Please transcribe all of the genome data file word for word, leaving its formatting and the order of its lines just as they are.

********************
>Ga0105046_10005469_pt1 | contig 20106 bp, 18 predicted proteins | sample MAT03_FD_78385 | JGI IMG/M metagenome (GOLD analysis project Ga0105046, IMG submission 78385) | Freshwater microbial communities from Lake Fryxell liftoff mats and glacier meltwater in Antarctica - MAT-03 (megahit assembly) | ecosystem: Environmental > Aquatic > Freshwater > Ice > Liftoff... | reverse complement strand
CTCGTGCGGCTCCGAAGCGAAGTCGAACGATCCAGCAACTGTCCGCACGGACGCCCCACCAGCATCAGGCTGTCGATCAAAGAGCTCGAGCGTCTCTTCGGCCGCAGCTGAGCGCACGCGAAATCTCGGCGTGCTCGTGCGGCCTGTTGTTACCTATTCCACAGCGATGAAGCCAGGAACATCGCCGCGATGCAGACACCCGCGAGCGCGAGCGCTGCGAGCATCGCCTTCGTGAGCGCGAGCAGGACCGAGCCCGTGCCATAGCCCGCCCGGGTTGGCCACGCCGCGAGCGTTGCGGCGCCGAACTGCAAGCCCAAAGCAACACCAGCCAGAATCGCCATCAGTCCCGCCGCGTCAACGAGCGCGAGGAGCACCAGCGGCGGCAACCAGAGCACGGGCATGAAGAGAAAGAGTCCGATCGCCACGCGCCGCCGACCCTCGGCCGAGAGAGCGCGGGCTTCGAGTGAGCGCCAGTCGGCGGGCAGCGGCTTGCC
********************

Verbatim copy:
>Ga0105046_10005469_pt1 | contig 20106 bp, 18 predicted proteins | sample MAT03_FD_78385 | JGI IMG/M metagenome (GOLD analysis project Ga0105046, IMG submission 78385) | Freshwater microbial communities from Lake Fryxell liftoff mats and glacier meltwater in Antarctica - MAT-03 (megahit assembly) | ecosystem: Environmental > Aquatic > Freshwater > Ice > Liftoff... | reverse complement strand
CTCGTGCGGCTCCGAAGCGAAGTCGAACGATCCAGCAACTGTCCGCACGGACGCCCCACCAGCATCAGGCTGTCGATCAAAGAGCTCGAGCGTCTCTTCGGCCGCAGCTGAGCGCACGCGAAATCTCGGCGTGCTCGTGCGGCCTGTTGTTACCTATTCCACAGCGATGAAGCCAGGAACATCGCCGCGATGCAGACACCCGCGAGCGCGAGCGCTGCGAGCATCGCCTTCGTGAGCGCGAGCAGGACCGAGCCCGTGCCATAGCCCGCCCGGGTTGGCCACGCCGCGAGCGTTGCGGCGCCGAACTGCAAGCCCAAAGCAACACCAGCCAGAATCGCCATCAGTCCCGCCGCGTCAACGAGCGCGAGGAGCACCAGCGGCGGCAACCAGAGCACGGGCATGAAGAGAAAGAGTCCGATCGCCACGCGCCGCCGACCCTCGGCCGAGAGAGCGCGGGCTTCGAGTGAGCGCCAGTCGGCGGGCAGCGGCTTGCC